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Mystery Solved: We Finally Know the Source of Wells Fargo’s Culture Problem

4 min read
Jun 29, 2021

After five years of wondering, we’ve finally solved the mystery of Wells Fargo’s failed culture of risk management—and it’s even more shocking than I thought it would be. 

In 2016 the banking giant paid $185 million in fines and fired 5,300 employees after thousands of employees secretly opened over 2 million deposit and credit card accounts for unwitting customers—transferring customers’ funds into them and often collecting fees, according to the Consumer Financial Protection Bureau (CFPB).  

How to Activate Your Company Culture with an Intranet (in 7 Steps)

This account opening scandal was huge news, and it the time I warned that there must be serious weaknesses in Wells Fargo’s policies, procedures, and internal controls for this to happen. I even wondered if “Perhaps these issues go even deeper than anyone thought.” 

Related: How Not to Manage Risk–A Lesson Courtesy of Wells Fargo

Nearly five years later, we finally have the answer—and it’s not the answer we were given in the 110-page “independent” report commissioned by the board of directors. That report placed the blame entirely on management and provided fuel to regulator efforts to fine management for their malfeasance. 

Now it’s clear that Wells Fargo’s poor risk management culture comes from the very top.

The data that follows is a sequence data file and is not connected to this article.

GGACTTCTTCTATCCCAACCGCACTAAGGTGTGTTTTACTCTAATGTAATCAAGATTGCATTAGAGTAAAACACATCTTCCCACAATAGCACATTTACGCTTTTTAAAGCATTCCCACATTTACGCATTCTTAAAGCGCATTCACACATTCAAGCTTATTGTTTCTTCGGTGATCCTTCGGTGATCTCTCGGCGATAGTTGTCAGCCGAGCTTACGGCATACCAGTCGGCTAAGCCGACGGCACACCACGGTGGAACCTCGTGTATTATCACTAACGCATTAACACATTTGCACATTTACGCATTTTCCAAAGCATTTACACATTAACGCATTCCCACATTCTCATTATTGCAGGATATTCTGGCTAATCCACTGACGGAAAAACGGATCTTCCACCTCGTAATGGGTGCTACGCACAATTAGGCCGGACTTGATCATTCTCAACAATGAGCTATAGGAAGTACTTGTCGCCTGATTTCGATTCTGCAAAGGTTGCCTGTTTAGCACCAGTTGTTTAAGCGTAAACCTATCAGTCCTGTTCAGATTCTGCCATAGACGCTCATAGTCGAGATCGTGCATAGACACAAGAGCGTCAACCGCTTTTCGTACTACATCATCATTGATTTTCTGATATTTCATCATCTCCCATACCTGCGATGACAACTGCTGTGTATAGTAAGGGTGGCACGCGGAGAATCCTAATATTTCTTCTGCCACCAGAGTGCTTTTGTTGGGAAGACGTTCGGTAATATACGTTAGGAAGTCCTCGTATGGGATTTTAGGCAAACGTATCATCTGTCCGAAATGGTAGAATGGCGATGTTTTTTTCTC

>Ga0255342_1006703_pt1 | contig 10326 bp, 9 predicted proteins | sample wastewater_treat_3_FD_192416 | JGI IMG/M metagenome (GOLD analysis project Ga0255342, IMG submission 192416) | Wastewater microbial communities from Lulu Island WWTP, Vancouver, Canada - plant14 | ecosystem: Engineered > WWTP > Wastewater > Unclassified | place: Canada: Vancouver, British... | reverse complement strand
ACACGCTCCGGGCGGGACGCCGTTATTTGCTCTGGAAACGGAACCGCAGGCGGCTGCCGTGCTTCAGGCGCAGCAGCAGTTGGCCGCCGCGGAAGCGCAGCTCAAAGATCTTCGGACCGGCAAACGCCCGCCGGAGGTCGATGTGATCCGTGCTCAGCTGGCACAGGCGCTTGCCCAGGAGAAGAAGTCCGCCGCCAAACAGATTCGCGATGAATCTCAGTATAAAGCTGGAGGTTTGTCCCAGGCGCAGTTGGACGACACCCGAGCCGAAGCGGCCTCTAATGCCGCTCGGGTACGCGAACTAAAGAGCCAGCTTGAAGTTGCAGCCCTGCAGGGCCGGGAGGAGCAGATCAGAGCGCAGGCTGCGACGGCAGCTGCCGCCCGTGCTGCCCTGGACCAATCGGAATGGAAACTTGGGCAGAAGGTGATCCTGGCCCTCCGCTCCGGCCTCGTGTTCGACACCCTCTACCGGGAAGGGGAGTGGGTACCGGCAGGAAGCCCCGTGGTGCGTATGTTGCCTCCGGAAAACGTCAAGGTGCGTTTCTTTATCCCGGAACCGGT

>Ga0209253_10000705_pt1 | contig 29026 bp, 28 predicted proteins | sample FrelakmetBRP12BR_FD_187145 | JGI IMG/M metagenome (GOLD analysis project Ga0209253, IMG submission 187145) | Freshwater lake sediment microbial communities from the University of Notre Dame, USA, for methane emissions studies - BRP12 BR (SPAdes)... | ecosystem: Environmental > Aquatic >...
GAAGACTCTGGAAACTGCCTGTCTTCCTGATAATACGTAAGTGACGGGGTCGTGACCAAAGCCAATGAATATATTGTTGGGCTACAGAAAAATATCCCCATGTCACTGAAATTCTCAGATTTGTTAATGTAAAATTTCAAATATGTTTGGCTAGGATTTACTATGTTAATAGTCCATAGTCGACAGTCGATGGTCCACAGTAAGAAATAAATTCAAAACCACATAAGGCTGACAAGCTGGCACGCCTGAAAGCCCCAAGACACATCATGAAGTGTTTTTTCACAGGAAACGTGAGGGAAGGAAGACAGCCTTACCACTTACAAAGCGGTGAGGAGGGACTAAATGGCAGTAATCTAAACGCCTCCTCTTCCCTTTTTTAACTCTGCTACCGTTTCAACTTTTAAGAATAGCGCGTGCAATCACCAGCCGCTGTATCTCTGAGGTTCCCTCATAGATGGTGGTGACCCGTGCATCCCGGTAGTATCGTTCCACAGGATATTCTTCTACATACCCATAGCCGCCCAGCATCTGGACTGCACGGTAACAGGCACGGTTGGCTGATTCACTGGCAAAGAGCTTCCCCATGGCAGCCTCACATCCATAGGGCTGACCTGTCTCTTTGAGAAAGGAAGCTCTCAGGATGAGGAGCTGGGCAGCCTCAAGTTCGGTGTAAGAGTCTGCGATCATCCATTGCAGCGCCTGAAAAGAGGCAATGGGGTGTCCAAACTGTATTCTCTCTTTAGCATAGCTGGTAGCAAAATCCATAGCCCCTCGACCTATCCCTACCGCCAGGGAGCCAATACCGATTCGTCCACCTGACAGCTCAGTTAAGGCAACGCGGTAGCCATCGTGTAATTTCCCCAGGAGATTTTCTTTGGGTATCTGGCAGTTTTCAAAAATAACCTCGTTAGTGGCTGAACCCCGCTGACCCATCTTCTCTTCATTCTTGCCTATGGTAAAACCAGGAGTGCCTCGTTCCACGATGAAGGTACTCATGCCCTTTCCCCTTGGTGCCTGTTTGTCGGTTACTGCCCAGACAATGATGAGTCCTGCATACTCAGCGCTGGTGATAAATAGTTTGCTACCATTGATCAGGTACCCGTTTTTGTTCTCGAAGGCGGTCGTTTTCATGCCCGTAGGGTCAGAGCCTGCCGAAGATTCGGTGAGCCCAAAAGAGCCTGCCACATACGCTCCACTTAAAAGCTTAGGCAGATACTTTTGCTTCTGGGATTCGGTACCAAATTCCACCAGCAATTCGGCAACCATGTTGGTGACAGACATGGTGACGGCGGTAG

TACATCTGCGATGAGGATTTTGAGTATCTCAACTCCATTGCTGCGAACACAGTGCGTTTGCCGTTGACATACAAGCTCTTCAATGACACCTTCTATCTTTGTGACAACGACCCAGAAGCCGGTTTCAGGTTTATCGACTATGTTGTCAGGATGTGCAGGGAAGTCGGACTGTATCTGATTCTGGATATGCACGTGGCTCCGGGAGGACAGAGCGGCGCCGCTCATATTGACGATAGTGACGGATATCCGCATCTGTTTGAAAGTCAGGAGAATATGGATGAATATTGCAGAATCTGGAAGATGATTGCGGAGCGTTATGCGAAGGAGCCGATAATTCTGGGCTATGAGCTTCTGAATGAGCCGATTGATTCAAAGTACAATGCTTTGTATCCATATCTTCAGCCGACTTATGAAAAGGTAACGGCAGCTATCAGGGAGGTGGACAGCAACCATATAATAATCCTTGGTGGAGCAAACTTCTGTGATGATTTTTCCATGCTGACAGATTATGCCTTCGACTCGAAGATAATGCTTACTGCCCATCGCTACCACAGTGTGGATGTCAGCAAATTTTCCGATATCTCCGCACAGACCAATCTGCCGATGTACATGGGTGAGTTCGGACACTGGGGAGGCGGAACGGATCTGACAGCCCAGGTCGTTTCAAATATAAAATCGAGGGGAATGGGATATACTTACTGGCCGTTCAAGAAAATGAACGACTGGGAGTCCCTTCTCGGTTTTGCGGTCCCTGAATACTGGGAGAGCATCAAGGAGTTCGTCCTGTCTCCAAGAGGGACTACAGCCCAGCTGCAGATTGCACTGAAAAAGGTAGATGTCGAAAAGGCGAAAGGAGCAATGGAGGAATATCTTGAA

A Not-So-Independent Investigation 

The Wells Fargo directors’ report on the account opening scandal is long and detailed. There’s just one problem: The law firm Wells Fargo’s board hired to investigate the bank’s sales practices, conduct 100 interviews, and review more than 35 million documents was also representing the board in a shareholder lawsuit questioning the board’s role in the scandal—a fact not mentioned in the report. It merely stated that the firm “had been determined to be independent of Wells Fargo.”  

The board’s lead independent director at the time even went so far as to tell CNBC, “Well, the investigation findings concluded that the board acted appropriately based on the information it had at the time that it had it. And this is one of the reasons that we wanted to engage Shearman & Sterling, because the board and I wanted an independent, objective assessment of how the board performed in this instance,” according to a report in American Banker. 

It doesn’t take a great legal mind to recognize this as a conflict of interest. As the lawyers representing a former Wells Fargo auditor facing regulatory scrutiny notes in an April court filing, according to American Banker: 

“If the term ‘conflict of interest’ has any meaning, it describes the board report. The members of the oversight committee were concurrently accused in a shareholder lawsuit of the very wrongdoing that they were purportedly ‘investigating.’  

“Thus, the committee members had a clear motive to shade the facts and conclusions to exculpate themselves. And the drafters—the committee’s own attorneys—were ethically disabled from impartially addressing the facts given their duties to their clients.” 

A Pattern of Poor Governance 

The account opening scandal was just one of many (and the most prominent) regulatory issues Wells Fargo experienced over the last five years.